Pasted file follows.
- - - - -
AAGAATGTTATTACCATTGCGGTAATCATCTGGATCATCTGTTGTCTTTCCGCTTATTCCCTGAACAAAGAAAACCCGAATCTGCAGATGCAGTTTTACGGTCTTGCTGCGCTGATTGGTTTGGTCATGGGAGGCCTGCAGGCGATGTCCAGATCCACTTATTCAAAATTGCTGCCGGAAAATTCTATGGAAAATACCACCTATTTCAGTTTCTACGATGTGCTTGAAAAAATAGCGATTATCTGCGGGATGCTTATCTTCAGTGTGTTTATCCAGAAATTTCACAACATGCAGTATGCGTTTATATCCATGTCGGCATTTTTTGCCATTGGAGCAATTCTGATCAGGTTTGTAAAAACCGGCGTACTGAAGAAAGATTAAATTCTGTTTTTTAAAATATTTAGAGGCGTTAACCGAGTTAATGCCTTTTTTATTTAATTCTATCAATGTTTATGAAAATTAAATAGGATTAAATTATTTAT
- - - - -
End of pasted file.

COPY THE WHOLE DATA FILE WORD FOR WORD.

AAGAATGTTATTACCATTGCGGTAATCATCTGGATCATCTGTTGTCTTTCCGCTTATTCCCTGAACAAAGAAAACCCGAATCTGCAGATGCAGTTTTACGGTCTTGCTGCGCTGATTGGTTTGGTCATGGGAGGCCTGCAGGCGATGTCCAGATCCACTTATTCAAAATTGCTGCCGGAAAATTCTATGGAAAATACCACCTATTTCAGTTTCTACGATGTGCTTGAAAAAATAGCGATTATCTGCGGGATGCTTATCTTCAGTGTGTTTATCCAGAAATTTCACAACATGCAGTATGCGTTTATATCCATGTCGGCATTTTTTGCCATTGGAGCAATTCTGATCAGGTTTGTAAAAACCGGCGTACTGAAGAAAGATTAAATTCTGTTTTTTAAAATATTTAGAGGCGTTAACCGAGTTAATGCCTTTTTTATTTAATTCTATCAATGTTTATGAAAATTAAATAGGATTAAATTATTTAT